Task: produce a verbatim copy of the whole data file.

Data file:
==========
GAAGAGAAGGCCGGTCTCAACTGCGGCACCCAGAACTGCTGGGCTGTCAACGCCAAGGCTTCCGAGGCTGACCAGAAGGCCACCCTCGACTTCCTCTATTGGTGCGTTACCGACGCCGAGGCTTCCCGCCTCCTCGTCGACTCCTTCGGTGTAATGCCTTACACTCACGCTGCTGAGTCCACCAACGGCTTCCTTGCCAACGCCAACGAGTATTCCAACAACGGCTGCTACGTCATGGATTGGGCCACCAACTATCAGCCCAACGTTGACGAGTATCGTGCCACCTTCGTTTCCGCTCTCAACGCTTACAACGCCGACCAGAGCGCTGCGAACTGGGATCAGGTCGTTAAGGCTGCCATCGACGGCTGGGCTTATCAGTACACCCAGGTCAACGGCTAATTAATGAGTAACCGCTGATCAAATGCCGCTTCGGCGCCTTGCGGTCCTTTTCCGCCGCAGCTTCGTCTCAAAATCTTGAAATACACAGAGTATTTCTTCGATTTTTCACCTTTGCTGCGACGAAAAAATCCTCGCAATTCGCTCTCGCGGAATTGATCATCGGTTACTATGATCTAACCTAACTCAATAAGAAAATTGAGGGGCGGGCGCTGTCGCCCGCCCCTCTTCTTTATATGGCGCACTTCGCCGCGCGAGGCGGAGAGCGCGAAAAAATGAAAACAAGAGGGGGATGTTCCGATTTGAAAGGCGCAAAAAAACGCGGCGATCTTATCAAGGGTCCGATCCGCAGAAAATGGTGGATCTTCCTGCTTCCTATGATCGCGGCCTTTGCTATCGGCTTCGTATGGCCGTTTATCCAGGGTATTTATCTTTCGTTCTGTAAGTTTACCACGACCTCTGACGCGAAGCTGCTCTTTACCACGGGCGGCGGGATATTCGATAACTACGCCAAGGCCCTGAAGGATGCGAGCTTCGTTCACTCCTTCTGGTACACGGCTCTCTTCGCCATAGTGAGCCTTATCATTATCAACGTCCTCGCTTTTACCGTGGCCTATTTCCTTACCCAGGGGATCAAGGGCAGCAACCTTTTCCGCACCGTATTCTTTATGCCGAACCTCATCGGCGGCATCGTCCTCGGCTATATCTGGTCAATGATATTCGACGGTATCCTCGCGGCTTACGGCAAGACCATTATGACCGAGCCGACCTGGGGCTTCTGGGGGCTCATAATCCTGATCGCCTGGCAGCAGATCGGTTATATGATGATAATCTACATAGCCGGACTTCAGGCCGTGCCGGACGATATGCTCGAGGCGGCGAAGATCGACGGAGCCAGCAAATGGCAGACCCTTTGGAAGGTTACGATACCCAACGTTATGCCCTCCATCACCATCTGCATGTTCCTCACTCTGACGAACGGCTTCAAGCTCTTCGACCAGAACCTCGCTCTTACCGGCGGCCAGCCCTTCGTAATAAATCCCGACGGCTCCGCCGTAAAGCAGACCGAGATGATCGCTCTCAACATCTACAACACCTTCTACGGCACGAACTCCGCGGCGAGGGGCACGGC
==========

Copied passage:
GAAGAGAAGGCCGGTCTCAACTGCGGCACCCAGAACTGCTGGGCTGTCAACGCCAAGGCTTCCGAGGCTGACCAGAAGGCCACCCTCGACTTCCTCTATTGGTGCGTTACCGACGCCGAGGCTTCCCGCCTCCTCGTCGACTCCTTCGGTGTAATGCCTTACACTCACGCTGCTGAGTCCACCAACGGCTTCCTTGCCAACGCCAACGAGTATTCCAACAACGGCTGCTACGTCATGGATTGGGCCACCAACTATCAGCCCAACGTTGACGAGTATCGTGCCACCTTCGTTTCCGCTCTCAACGCTTACAACGCCGACCAGAGCGCTGCGAACTGGGATCAGGTCGTTAAGGCTGCCATCGACGGCTGGGCTTATCAGTACACCCAGGTCAACGGCTAATTAATGAGTAACCGCTGATCAAATGCCGCTTCGGCGCCTTGCGGTCCTTTTCCGCCGCAGCTTCGTCTCAAAATCTTGAAATACACAGAGTATTTCTTCGATTTTTCACCTTTGCTGCGACGAAAAAATCCTCGCAATTCGCTCTCGCGGAATTGATCATCGGTTACTATGATCTAACCTAACTCAATAAGAAAATTGAGGGGCGGGCGCTGTCGCCCGCCCCTCTTCTTTATATGGCGCACTTCGCCGCGCGAGGCGGAGAGCGCGAAAAAATGAAAACAAGAGGGGGATGTTCCGATTTGAAAGGCGCAAAAAAACGCGGCGATCTTATCAAGGGTCCGATCCGCAGAAAATGGTGGATCTTCCTGCTTCCTATGATCGCGGCCTTTGCTATCGGCTTCGTATGGCCGTTTATCCAGGGTATTTATCTTTCGTTCTGTAAGTTTACCACGACCTCTGACGCGAAGCTGCTCTTTACCACGGGCGGCGGGATATTCGATAACTACGCCAAGGCCCTGAAGGATGCGAGCTTCGTTCACTCCTTCTGGTACACGGCTCTCTTCGCCATAGTGAGCCTTATCATTATCAACGTCCTCGCTTTTACCGTGGCCTATTTCCTTACCCAGGGGATCAAGGGCAGCAACCTTTTCCGCACCGTATTCTTTATGCCGAACCTCATCGGCGGCATCGTCCTCGGCTATATCTGGTCAATGATATTCGACGGTATCCTCGCGGCTTACGGCAAGACCATTATGACCGAGCCGACCTGGGGCTTCTGGGGGCTCATAATCCTGATCGCCTGGCAGCAGATCGGTTATATGATGATAATCTACATAGCCGGACTTCAGGCCGTGCCGGACGATATGCTCGAGGCGGCGAAGATCGACGGAGCCAGCAAATGGCAGACCCTTTGGAAGGTTACGATACCCAACGTTATGCCCTCCATCACCATCTGCATGTTCCTCACTCTGACGAACGGCTTCAAGCTCTTCGACCAGAACCTCGCTCTTACCGGCGGCCAGCCCTTCGTAATAAATCCCGACGGCTCCGCCGTAAAGCAGACCGAGATGATCGCTCTCAACATCTACAACACCTTCTACGGCACGAACTCCGCGGCGAGGGGCACGGC